|Year : 2013 | Volume
| Issue : 2 | Page : 214-216
Delusional procreation syndrome: Report from TURUVECARE community intervention program
Narayana Manjunatha1, Shanivaram K Reddy2, NR Renuka Devi3, Vikram Rawat3, Somashekar Bijjal3, Naveen C Kumar3, KV Kishrore Kumar3, Jagadisha Thirthalli3, BN Gangadhar3
1 Department of Psychiatry, ESIC Postgraduate Institute of Medical Science and Research (PGIMSR), Bangalore, Karnataka, India
2 Department of Psychiatric Social Work, National Institute of Mental Health and Neurosciences, Bangalore, Karnataka, India
3 Department of Psychiatry, National Institute of Mental Health and Neurosciences, Bangalore, Karnataka, India
|Date of Web Publication||7-Aug-2013|
Department of Psychiatry, ESIC Postgraduate Institute of Medical Science and Research (PGIMSR), Rajajinagar, Bangalore - 560 010, Karnataka
Source of Support: This work was conducted with the help of research grants to Dr. Jagadisha Thirthalli from the Government of Karnataka and to Dr. C Naveen Kumar from the American Psychiatric Association as part of ‘Young Minds in Psychiatry’ award (year 2009), Conflict of Interest: None
| Abstract|| |
New insights on Delusional Procreation Syndrome (DPS), a sequence of delusions in the cycle of human procreation are emerging in recent times. Till date, most of the data on DPS are reported from the clinical samples. Authors report case series of having delusions related to DPS from a rural community sample of schizophrenia patients. Delusion of having spouse, delusion of delivery, and delusion of being a parent are reported in this case-series. This evidence is a forward step towards the validity of DPS as a syndrome.
Keywords: Case series, community sample, delusional procreation syndrome
|How to cite this article:|
Manjunatha N, Reddy SK, Renuka Devi N R, Rawat V, Bijjal S, Kumar NC, Kishrore Kumar K V, Thirthalli J, Gangadhar B N. Delusional procreation syndrome: Report from TURUVECARE community intervention program. Indian J Psychol Med 2013;35:214-6
|How to cite this URL:|
Manjunatha N, Reddy SK, Renuka Devi N R, Rawat V, Bijjal S, Kumar NC, Kishrore Kumar K V, Thirthalli J, Gangadhar B N. Delusional procreation syndrome: Report from TURUVECARE community intervention program. Indian J Psychol Med [serial online] 2013 [cited 2020 Jan 21];35:214-6. Available from: http://www.ijpm.info/text.asp?2013/35/2/214/116261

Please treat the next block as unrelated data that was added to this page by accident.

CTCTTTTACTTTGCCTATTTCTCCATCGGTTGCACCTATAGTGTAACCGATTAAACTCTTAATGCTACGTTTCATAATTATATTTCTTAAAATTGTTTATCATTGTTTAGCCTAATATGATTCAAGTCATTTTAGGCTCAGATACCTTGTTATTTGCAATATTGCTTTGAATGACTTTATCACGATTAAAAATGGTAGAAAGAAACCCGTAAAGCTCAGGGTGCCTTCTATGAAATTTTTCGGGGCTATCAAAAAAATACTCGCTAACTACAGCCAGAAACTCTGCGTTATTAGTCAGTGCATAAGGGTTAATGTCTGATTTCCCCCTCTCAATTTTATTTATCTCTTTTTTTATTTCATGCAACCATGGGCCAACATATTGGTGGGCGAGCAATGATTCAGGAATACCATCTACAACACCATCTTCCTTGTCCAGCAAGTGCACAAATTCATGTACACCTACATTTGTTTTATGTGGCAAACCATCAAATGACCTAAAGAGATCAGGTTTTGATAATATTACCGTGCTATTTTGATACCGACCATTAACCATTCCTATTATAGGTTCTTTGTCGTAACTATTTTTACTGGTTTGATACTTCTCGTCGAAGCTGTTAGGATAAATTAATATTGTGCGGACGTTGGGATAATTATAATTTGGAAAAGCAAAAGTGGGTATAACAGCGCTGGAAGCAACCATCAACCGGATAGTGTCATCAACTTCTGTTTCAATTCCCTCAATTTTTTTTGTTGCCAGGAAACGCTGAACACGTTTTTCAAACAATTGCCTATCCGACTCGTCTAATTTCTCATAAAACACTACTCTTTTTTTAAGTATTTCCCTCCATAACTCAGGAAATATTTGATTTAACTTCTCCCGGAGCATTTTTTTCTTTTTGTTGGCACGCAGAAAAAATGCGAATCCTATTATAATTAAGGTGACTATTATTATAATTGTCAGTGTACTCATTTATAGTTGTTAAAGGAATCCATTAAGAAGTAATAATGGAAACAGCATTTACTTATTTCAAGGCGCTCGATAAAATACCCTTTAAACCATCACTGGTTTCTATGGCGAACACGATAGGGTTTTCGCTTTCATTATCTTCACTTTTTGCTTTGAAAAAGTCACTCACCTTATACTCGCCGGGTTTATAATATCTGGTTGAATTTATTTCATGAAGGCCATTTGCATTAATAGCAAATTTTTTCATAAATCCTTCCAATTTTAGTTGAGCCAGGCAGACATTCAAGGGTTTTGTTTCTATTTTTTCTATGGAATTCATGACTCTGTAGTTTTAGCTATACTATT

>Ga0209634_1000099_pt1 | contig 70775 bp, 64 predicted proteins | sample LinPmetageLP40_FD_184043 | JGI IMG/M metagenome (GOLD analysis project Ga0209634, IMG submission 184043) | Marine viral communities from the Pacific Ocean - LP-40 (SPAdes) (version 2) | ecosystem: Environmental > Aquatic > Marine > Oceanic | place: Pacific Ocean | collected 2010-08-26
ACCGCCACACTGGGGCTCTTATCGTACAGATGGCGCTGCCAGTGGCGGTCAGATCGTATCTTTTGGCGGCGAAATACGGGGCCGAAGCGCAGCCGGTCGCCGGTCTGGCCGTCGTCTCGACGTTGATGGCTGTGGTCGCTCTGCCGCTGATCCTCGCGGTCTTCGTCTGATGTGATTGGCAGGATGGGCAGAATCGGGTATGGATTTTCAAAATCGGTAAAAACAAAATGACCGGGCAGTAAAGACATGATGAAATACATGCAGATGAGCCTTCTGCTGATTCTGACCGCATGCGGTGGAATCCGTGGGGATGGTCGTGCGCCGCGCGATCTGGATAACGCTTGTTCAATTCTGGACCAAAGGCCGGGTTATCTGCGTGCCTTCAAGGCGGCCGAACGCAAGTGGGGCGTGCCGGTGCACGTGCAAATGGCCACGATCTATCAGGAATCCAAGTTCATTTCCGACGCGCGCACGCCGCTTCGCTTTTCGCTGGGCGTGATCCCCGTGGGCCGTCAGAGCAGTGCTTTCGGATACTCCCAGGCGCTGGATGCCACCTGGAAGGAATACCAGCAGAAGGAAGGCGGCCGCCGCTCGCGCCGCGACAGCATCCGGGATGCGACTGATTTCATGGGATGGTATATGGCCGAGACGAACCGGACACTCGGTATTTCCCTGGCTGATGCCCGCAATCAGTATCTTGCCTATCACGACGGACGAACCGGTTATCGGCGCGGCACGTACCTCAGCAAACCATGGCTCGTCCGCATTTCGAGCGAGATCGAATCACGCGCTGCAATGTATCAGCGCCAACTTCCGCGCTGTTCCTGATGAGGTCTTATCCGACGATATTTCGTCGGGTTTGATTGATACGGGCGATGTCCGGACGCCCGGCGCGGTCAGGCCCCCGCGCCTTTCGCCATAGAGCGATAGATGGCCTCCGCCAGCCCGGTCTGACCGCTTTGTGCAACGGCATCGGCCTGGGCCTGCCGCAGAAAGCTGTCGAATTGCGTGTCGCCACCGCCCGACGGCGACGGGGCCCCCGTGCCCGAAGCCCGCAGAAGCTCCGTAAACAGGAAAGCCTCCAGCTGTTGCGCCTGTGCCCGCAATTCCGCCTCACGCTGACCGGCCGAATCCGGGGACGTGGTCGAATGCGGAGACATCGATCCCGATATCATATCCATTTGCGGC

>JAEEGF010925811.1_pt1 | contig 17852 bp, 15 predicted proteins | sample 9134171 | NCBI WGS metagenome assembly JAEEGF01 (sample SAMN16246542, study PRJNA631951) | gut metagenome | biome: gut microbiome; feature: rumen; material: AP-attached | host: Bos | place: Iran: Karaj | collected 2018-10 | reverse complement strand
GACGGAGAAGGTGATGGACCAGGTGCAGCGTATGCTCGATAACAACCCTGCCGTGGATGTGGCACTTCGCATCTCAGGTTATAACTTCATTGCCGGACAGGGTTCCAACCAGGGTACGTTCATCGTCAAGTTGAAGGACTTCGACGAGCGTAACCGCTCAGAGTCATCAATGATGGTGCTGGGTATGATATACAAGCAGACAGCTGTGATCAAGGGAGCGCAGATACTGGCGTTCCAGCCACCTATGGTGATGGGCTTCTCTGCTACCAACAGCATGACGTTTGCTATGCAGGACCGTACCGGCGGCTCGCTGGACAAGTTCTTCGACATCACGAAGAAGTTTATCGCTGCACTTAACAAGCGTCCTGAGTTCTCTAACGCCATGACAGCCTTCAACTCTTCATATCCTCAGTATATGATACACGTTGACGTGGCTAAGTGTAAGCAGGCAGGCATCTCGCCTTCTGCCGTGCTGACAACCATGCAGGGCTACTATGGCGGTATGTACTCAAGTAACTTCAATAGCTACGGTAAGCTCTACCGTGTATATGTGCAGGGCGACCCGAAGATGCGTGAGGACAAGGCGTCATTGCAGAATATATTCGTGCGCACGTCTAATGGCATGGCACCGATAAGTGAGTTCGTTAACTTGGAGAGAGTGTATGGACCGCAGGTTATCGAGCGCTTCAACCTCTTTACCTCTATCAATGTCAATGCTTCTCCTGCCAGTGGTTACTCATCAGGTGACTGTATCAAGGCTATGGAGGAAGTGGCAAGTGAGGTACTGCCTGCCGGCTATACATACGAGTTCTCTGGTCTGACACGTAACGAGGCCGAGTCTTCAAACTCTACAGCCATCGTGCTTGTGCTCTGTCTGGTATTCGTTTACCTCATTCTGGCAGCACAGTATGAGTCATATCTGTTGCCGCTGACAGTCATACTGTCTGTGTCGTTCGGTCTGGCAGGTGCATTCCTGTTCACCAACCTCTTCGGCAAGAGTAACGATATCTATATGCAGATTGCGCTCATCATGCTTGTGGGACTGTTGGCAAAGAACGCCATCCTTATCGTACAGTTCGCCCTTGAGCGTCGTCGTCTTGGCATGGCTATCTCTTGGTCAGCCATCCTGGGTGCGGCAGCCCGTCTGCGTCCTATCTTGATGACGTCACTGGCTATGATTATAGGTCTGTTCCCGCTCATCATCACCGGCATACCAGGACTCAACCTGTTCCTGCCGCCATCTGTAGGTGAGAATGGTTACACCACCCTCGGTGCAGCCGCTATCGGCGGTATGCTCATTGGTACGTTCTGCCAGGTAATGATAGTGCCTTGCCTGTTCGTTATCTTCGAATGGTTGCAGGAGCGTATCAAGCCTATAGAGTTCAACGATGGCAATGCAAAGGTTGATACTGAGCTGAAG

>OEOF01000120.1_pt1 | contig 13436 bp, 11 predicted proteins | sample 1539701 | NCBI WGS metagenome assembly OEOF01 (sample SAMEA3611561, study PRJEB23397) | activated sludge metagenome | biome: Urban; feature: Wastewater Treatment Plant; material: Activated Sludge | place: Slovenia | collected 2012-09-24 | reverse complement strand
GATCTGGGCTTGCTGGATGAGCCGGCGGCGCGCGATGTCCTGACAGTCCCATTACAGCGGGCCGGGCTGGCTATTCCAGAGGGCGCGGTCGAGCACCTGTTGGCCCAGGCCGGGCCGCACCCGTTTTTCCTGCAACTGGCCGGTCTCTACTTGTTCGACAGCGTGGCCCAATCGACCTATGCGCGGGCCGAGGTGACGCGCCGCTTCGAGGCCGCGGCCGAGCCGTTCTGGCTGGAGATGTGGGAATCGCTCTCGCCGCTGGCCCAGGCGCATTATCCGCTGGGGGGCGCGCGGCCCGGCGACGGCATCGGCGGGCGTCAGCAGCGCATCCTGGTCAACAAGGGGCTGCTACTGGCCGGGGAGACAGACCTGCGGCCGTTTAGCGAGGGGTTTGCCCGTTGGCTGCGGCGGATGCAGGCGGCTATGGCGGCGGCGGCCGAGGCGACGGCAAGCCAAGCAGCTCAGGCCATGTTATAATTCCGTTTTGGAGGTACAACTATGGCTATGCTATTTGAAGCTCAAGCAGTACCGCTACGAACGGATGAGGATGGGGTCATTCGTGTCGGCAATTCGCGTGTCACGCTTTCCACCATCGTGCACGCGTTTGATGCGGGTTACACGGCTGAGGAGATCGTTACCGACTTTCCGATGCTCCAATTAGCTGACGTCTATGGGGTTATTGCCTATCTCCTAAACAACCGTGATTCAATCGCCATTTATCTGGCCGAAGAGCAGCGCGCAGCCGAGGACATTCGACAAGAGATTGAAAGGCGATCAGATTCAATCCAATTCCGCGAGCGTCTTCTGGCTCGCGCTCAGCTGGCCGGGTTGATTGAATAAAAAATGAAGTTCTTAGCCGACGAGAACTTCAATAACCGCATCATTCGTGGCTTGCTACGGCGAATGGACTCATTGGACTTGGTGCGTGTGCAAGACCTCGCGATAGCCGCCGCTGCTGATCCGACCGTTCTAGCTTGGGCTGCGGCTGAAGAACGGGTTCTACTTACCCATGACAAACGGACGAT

| Introduction|| |
In an interesting development, new psychopathological insights about human procreation have emerged recently. ,, Manjunatha et al.,  described Delusional Procreation Syndrome (DPS) that consists of sequential delusions in every possible stage of procreation such as having spouse/partner, getting pregnant, having delivered a child (labor and childbirth), becoming parents/grand-parents and so on. These are the 'self-referential delusions' referring to the involvement of patient himself/herself in its content. The 'delusion of proxy procreation' (i.e. procreation cycle in another person), another dimension of the proxy delusion was reported by Manjunatha et al.  DPS is a latest addition to the list of interesting delusional syndromes.
Among DPS, delusion of pregnancy is believed to be commonly reported. , Others are delusion of having a spouse or partner,  delusion of delivery (labor and childbirth), , and delusion of being parents. ,, All these are reported from clinical settings except the delusion of proxy procreation. 
Authors report a case series in this paper to demonstrate the presence of delusions related to DPS in a rural community sample. All these cases from a community intervention programwhose aims are identification, treatment, and regular follow up of all schizophrenia patients in Turuvekere, a south Indian taluk (a local administrative block). These cases do not have any relation by blood or marriage.They don't have contact with each other either.
| Case Reports|| |
A 40-year-old never married male, studied till class VII, presented with diagnosis of paranoid schizophrenia (International Classification of Diseases (ICD)-10) of 2 years duration. In his psychopathology, he had a delusion that he has a 10-year-old royal looking son by name 'Vikramanka'. He also falsely believes that Vikramanka is a topper in his class and is studying in a government run school; he is living in his friend's house. Patient has not revealed any further information about his wife. The dominant psychopathology in this patient was 'delusion of paternity' (father of a son).
A 25-year-old separated female, studied till class VII, presented with diagnosis of undifferentiated schizophrenia (ICD-10) of 6 years duration. Patient had a delusion that she delivered a baby girl 1 year back and is yet to have a name for her baby. She gives an interesting description of delivery of this baby girl: Labor pain started when all her family members had gone out of the house. She also reports that the labor process got completed spontaneously without any complication and that soon after the delivery, the child was kept in an orphanage for children which no family member was aware of. Additionally, patient reports that her girl is growing in that ashrama and has been studying in primary school. However, she has not revealed any other information. Delusion of delivery (labor and childbirth) was concluded to be present.